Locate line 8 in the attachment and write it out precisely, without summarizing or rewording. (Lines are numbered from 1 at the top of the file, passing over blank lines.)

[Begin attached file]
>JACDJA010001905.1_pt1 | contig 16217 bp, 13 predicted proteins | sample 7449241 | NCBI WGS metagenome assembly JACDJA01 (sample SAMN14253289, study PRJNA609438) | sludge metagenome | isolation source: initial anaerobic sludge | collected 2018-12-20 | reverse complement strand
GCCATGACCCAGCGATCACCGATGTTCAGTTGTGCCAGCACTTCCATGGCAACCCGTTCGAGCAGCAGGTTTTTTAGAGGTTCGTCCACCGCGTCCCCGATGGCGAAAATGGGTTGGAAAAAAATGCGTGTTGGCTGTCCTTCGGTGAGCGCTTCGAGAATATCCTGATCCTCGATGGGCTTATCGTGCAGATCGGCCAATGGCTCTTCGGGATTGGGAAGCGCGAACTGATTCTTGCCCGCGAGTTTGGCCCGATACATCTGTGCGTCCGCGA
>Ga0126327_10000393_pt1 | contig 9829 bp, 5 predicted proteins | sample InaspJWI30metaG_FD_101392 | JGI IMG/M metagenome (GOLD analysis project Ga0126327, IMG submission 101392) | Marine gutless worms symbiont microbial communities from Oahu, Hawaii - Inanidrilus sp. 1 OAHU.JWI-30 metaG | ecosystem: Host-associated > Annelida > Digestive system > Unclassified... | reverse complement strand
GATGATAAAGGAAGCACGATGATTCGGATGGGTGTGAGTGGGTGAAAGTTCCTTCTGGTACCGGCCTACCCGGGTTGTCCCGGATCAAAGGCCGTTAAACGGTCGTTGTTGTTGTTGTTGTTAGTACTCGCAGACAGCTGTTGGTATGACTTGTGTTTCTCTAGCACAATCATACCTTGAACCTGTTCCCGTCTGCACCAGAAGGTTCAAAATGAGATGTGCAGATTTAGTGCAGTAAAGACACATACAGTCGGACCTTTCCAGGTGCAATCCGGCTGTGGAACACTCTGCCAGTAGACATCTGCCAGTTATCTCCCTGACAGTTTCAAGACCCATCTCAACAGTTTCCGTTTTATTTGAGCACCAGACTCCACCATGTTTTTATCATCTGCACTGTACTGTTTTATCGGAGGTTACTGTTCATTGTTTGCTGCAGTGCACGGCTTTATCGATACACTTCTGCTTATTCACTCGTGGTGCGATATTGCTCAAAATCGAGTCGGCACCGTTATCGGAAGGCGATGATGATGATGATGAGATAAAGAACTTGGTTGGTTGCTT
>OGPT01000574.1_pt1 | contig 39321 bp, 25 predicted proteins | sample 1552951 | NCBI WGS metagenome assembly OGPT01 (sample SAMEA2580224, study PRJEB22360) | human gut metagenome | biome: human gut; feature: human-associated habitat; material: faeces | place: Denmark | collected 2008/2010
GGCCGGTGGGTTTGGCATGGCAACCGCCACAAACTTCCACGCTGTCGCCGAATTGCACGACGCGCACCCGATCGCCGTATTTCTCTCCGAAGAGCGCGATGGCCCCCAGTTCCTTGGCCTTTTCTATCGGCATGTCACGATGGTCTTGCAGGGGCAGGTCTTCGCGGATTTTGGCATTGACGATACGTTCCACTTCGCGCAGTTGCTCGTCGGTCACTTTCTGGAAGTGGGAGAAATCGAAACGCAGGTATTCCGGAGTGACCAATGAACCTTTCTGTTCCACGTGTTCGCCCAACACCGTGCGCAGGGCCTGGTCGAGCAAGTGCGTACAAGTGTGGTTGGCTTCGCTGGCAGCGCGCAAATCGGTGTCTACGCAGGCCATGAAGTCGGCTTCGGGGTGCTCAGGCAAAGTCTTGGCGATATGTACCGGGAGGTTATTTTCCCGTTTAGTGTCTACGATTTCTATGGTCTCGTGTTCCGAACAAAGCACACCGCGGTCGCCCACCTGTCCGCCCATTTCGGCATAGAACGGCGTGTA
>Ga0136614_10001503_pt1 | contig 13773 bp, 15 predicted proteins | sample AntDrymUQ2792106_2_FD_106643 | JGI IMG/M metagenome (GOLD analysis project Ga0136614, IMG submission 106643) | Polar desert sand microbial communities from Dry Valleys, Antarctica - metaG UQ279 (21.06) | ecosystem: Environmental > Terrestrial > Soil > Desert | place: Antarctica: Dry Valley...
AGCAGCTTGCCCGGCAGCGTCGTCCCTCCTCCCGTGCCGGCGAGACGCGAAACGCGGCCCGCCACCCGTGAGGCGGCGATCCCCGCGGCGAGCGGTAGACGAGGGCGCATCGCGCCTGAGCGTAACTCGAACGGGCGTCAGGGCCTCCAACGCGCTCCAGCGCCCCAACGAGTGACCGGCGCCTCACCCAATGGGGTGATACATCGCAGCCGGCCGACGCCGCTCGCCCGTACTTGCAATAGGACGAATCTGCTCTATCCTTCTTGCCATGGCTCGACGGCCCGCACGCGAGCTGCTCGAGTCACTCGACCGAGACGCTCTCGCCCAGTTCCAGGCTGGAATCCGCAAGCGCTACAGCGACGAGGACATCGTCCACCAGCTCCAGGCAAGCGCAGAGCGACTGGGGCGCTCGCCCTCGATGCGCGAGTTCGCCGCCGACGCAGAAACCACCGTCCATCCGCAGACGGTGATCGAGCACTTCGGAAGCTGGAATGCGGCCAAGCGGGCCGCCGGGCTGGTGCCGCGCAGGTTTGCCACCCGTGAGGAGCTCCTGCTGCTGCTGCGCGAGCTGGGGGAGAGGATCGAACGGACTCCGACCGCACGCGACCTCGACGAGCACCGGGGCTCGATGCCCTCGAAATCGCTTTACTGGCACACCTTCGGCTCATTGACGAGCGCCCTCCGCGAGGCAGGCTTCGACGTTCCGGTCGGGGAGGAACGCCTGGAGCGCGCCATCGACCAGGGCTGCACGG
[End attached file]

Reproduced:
AGCAGCTTGCCCGGCAGCGTCGTCCCTCCTCCCGTGCCGGCGAGACGCGAAACGCGGCCCGCCACCCGTGAGGCGGCGATCCCCGCGGCGAGCGGTAGACGAGGGCGCATCGCGCCTGAGCGTAACTCGAACGGGCGTCAGGGCCTCCAACGCGCTCCAGCGCCCCAACGAGTGACCGGCGCCTCACCCAATGGGGTGATACATCGCAGCCGGCCGACGCCGCTCGCCCGTACTTGCAATAGGACGAATCTGCTCTATCCTTCTTGCCATGGCTCGACGGCCCGCACGCGAGCTGCTCGAGTCACTCGACCGAGACGCTCTCGCCCAGTTCCAGGCTGGAATCCGCAAGCGCTACAGCGACGAGGACATCGTCCACCAGCTCCAGGCAAGCGCAGAGCGACTGGGGCGCTCGCCCTCGATGCGCGAGTTCGCCGCCGACGCAGAAACCACCGTCCATCCGCAGACGGTGATCGAGCACTTCGGAAGCTGGAATGCGGCCAAGCGGGCCGCCGGGCTGGTGCCGCGCAGGTTTGCCACCCGTGAGGAGCTCCTGCTGCTGCTGCGCGAGCTGGGGGAGAGGATCGAACGGACTCCGACCGCACGCGACCTCGACGAGCACCGGGGCTCGATGCCCTCGAAATCGCTTTACTGGCACACCTTCGGCTCATTGACGAGCGCCCTCCGCGAGGCAGGCTTCGACGTTCCGGTCGGGGAGGAACGCCTGGAGCGCGCCATCGACCAGGGCTGCACGG